How to Make a Great Film for Only $9,000
Five Frames from Zach Weintraub’s The International Sign for Choking
Olympia-based filmmaker Zach Weintraub's second film was shot entirely in Argentina. Half of the $9,000 budget went to plane tickets, and the other half went to food and housing (the actors and crew were paid nothing). The mayor of the small town of Colón, Hugo Marso, gave Weintraub vouchers for the town's hotels and restaurants in exchange for the town getting a beautiful role in the film.
This scene, which has gorgeous curtains, owes its existence to the vouchers that the mayor gave to Weintraub. While using the vouchers for a free lunch at Akaroa, a restaurant in the heart of Colón, Weintraub decided to shoot a scene as he ate. Why not? The waitress got to play herself, and Weintraub added another beautiful moment to his film for nothing.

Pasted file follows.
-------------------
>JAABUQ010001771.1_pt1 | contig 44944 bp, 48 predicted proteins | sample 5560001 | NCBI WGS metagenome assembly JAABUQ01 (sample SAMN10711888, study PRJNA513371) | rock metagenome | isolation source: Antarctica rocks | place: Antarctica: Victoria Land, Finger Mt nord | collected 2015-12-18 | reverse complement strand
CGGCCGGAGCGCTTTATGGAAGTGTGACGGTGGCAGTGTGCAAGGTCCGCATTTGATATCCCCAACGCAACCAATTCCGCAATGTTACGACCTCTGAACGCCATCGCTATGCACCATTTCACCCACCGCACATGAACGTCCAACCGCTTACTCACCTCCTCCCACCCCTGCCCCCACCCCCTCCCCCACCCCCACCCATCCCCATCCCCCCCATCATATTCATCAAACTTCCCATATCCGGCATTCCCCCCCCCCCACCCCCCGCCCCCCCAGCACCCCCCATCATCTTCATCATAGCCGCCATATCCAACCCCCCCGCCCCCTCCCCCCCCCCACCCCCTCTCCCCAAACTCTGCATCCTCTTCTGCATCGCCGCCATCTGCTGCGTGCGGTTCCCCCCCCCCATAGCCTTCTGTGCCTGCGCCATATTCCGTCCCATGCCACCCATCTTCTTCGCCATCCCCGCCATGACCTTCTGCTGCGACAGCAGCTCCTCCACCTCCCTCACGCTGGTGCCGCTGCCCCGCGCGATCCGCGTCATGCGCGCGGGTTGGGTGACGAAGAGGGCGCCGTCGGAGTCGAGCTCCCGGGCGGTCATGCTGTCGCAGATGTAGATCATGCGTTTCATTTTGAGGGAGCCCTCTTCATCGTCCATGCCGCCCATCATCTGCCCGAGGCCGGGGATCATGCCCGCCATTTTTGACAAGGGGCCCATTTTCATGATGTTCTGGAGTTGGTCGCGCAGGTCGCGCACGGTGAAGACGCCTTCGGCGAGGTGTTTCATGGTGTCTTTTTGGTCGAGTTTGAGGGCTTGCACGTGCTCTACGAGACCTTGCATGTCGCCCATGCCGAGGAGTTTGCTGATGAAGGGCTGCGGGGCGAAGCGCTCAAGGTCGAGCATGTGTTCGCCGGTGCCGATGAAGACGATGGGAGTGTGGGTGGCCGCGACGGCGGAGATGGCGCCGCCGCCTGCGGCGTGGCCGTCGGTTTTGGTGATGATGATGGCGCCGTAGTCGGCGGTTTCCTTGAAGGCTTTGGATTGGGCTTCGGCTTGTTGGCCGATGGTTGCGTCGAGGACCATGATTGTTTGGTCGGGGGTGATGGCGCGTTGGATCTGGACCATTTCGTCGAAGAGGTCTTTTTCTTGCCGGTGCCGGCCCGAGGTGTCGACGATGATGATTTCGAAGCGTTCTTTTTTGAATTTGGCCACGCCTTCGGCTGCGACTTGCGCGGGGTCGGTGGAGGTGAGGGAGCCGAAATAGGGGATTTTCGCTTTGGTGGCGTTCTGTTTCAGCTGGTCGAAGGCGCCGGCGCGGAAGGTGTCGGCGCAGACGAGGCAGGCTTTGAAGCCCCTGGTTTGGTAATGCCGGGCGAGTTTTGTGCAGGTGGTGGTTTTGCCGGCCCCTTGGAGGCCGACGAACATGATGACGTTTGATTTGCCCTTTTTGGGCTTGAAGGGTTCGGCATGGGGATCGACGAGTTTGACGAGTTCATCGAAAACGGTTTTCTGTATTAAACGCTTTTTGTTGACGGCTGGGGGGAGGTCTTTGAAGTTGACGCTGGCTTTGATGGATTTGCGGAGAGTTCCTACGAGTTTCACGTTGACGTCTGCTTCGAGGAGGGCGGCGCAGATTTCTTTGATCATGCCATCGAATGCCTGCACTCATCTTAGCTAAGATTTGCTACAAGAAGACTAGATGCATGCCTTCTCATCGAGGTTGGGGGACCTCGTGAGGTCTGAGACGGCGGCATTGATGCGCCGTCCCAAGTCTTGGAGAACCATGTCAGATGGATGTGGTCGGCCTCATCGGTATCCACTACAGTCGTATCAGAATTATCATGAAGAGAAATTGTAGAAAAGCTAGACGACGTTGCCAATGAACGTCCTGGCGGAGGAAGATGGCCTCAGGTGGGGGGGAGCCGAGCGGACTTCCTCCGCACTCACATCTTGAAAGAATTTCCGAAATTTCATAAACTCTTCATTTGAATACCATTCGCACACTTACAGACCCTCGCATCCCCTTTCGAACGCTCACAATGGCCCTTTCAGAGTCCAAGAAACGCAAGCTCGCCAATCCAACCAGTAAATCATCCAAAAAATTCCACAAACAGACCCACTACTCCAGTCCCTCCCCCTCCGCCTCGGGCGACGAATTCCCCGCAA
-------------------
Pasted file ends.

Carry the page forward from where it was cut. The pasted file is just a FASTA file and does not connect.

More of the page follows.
The wallpaper in the story is not wallpaper in reality. In reality, it's fabric Weintraub bought in Buenos Aires's fabric district, called Once, for $100 and hung on the walls. The illusion of wallpaper (the ability to replace one piece of fabric with another in no time) meant one room could play many rooms.
The film tells the story of two Americans who first meet in Buenos Aires, of a relationship that may or may not become something. The house Weintraub rented for his crew and actors, in the Belgrano district, is also the house that's rented by the characters in the movie. The fancy dress Anna is putting on is owned by the woman playing her, Sophia Takal, and was picked by the director before leaving the United States.
This room, piano, and window are owned by the man playing the piano, Roger Delahaye, a citizen of Buenos Aires. He, like the other actors in the film, received no payment for his performance.